If you received a CP2000, it means that the IRS thinks the income and/or payment information they have on file doesn’t match the information you reported on your tax return. This could affect your tax return; it may cause an increase or decrease in your tax, or it may not change it at all.
CP2000 notices, aka Automated Under Reporter (“AUR”) notices
The CP2000 is a computuer generated notice, and is quite common. If the information reported to the IRS by 3rd parties doesn't seem to match the amounts on your return, you will receive one of these notices. It is not a bill. The IRS simply says that it is a letter to inform you about information they received that may affect your tax due. Bear in mind that if you don’t respond, you’ll face additional penalties and interest. Then, you'll get a real bill that they will want to collect on.
It's not always bad news! Sometimes, it's a simple error a taxpayer may have made by leaving off information (say, income from a second job they forgot about). And sometimes, the IRS's software (which isn't the most sophisticated) may make an error.
What you should do
- Don't ignore the notice. You only have 30 days from the date of the letter (not the date you receive it) to return your response (this doesn't mean physically putting it in the mail; it means the date it is actually delivered to the IRS).
- Read the notice to see if you agree or disagree with the information the IRS is providing.
- Your CP2000 may come with an IRS response form. If so, the form will explain what actions you should take (whether you agree or disagree, see below). Complete the notice and submit it back to the IRS.
- Sometimes, the IRS does not include this form (thanks for keeping it simple, IRS!). If they do not include a response form, the notice will have alternate instructions on what steps you should take.
- If you feel like the information provided to the IRS by the 3rd party was incorrect, contact them. Ask them to correct it, and then provide the corrected info to the IRS.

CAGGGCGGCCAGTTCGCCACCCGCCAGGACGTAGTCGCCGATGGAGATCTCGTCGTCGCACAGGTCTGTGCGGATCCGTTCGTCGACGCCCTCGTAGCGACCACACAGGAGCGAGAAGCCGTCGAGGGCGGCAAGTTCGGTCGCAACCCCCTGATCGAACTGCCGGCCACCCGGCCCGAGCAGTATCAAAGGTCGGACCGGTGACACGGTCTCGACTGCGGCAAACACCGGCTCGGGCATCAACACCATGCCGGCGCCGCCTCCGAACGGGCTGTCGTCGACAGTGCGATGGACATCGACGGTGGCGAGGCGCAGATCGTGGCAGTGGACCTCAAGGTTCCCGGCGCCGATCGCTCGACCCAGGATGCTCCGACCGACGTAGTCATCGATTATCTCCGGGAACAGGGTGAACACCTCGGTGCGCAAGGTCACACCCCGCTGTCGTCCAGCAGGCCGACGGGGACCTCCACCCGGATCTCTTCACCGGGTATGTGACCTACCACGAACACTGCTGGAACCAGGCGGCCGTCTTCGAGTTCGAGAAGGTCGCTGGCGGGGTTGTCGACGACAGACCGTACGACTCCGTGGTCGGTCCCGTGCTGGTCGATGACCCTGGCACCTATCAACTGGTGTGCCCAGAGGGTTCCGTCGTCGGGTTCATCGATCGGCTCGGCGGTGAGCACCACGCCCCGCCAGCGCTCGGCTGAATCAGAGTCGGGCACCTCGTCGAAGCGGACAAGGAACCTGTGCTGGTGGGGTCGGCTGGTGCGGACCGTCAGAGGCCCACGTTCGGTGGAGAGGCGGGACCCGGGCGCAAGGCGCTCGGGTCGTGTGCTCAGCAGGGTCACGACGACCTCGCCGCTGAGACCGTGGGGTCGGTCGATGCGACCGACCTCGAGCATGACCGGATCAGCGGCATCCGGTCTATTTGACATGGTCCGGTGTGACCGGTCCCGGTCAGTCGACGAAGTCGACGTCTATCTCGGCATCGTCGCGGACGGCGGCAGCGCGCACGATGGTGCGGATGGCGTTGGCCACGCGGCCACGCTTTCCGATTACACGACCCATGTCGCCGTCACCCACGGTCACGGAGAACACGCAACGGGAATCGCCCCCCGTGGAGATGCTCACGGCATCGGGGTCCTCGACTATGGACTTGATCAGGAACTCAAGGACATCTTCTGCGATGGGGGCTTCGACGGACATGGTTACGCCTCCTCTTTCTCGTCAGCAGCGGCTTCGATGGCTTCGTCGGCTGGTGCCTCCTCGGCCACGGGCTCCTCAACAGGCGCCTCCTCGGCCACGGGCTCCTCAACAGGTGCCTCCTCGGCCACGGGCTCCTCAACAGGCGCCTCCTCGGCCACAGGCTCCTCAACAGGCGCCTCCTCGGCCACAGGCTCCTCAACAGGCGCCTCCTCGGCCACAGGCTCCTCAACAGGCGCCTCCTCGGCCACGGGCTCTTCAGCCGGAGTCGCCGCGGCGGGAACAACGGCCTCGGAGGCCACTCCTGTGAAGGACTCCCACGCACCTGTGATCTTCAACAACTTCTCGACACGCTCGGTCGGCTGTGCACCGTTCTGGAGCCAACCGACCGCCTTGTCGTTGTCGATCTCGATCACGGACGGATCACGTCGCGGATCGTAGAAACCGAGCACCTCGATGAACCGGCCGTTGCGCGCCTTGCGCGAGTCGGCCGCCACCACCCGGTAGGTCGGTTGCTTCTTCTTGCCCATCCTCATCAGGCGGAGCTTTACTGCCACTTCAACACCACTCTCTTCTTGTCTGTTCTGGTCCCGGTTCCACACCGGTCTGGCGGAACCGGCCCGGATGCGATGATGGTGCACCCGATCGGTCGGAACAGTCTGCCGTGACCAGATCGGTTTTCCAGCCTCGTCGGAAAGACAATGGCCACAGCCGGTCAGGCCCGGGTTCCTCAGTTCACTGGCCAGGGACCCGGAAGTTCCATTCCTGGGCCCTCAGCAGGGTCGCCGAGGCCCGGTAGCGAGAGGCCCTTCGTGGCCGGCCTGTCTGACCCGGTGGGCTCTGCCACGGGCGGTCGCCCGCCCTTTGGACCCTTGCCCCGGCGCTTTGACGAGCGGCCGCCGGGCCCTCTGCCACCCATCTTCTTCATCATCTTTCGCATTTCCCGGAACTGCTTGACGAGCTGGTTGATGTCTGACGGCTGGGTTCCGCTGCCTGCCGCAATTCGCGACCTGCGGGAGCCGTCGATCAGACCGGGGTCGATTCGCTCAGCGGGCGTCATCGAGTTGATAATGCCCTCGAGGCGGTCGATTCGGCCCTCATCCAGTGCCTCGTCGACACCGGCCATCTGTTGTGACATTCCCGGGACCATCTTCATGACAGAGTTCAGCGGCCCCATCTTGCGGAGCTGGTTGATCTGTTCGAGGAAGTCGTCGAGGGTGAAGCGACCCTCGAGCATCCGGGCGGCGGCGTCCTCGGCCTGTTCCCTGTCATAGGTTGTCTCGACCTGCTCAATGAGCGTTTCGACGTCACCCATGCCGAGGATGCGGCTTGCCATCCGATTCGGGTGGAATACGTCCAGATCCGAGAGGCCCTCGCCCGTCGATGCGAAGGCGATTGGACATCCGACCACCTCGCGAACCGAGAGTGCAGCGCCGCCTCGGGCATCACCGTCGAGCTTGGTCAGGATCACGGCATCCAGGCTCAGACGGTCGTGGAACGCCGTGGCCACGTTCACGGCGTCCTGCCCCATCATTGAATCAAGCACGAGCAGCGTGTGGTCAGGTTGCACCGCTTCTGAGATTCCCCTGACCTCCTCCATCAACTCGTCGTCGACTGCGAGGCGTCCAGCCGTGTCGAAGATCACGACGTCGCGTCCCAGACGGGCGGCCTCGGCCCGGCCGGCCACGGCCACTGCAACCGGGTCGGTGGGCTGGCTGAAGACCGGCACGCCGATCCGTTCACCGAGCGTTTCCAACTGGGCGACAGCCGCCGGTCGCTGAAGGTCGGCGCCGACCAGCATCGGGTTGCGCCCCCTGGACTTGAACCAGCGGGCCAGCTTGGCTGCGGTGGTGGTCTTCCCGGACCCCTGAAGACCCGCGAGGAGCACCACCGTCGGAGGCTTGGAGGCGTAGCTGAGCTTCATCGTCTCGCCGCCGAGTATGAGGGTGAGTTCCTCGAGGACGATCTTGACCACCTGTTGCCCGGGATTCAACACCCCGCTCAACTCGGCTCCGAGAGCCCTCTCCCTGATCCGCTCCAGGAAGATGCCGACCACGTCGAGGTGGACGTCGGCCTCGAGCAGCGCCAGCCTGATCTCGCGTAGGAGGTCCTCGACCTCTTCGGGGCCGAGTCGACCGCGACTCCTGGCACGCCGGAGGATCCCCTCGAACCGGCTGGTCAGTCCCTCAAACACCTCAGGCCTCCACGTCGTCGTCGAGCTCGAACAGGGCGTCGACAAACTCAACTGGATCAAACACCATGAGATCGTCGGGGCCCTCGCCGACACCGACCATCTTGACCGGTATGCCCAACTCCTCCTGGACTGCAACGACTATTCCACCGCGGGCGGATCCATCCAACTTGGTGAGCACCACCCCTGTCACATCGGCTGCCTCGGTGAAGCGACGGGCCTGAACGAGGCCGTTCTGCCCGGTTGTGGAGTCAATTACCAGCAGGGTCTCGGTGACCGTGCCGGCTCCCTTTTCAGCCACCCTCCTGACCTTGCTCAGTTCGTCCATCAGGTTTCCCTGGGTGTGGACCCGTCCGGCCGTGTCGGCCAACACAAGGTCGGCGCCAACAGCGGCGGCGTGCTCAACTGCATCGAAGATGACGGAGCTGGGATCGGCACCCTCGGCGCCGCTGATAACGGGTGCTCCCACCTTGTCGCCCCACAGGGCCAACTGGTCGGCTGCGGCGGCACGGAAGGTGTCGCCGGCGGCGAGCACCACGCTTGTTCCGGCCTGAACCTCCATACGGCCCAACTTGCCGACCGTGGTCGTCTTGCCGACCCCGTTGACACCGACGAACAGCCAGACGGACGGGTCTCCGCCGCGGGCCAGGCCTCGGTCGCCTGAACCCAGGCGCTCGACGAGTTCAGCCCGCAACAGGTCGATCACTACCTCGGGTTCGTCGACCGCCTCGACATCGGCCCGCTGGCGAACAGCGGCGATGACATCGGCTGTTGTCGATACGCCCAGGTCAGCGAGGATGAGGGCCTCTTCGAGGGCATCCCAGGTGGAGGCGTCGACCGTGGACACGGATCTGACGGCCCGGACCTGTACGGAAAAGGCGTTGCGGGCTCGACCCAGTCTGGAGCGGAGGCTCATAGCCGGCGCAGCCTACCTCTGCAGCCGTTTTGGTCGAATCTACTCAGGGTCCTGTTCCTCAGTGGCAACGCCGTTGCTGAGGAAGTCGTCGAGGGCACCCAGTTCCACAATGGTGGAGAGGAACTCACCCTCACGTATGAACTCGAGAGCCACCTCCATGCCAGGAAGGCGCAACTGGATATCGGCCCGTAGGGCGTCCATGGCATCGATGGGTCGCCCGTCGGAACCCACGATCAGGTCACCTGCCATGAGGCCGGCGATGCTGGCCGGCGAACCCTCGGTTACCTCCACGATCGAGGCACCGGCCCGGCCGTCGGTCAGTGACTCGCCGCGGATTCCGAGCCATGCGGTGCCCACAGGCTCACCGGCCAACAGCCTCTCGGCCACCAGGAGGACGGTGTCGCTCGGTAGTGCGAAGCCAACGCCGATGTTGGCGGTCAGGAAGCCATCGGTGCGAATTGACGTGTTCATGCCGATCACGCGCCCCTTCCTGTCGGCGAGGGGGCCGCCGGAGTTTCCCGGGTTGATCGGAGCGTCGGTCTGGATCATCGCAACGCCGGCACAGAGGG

If you agree with the adjusted information, you'll sign and return the form acknowledging that you agree to the updated total.
If you disagree with the IRS's findings or want to contest the information, you'll need either to call the IRS using the listed phone number or write to them, providing documentation of your information and why you disagree. Pro tip: be thorough and provide a lot of details and data.
Common questions about your CP2000
The information is wrong because someone else is using my name and social security number. What can I do?
Call the IRS and let them know. Identity theft is becoming more and more common with the IRS.
I reported the information but I reported it incorrectly. Can I call the IRS to correct my return?
The IRS can accept your information over the phone for incorrectly reported information as long as the mistake didn't increase or decrease your tax. Otherwise, it needs to be done in writing.
Do I need to amend my return?
If the information displayed in the CP2000 notice is correct, you don't need to amend your return unless you have additional income, credits or expenses to report. If you agree with the notice, follow the instructions to sign the response page and return it to the IRS.
The notice says my taxes will increase. Will I be charged interest on the money I owe?
Yes, interest accrues on your unpaid balance until you pay it in full.
What happens if I can’t pay the full amount I owe?
There are options! We help clients set up payment plans (Installment Agreements) or one time lump sum payments (an Offer in Compromise). We may also be able to get you into something called "Currently Not Collectible" status, or even look to see if bankruptcy is the best option.
BEWARE – Fake CP2000 Notices
There are scammers everywhere. They have caught on to the CP2000 notice, and have been sending out fake notices to taxpayers. Click here to read about the scam, and how to tell the difference between a fake CP2000, and a real CP2000.
CP2000 for stock or mutual fund sales
Were you issued an IRS CP2000 Letter for stock sales or mutual funds? The IRS has new enhanced stock sales reporting, but this does not help taxpayers who purchased stock prior to 2011. The IRS only mandates that brokerage houses report cost basis on the sale of stock and mutual funds purchased after 2011. While this change helps millions of taxpayers who sold stock that they purchased after 2011 avoid the dreaded CP2000 letter, this does not help people who sold stock purchased before 2011 and have had recent gains. Learn more here.
Tips for avoiding future problems
- Keep accurate and full records – The IRS loves records
- Wait until you get all of your income statements before filing your tax return
- Check the records you get from your employer, mortgage company, bank, or other sources of income (W-2s, 1098s, 1099s, etc.) to make sure they're correct
- Include all your income on your tax return
- Follow the instructions on how to report income, expenses and deductions
- Filie an amended tax return for any information you receive after you’ve filed your return
If you've received a CP2000 and need assistance, contact us. We can help. Call us at 888-727-8796 or email email@example.com.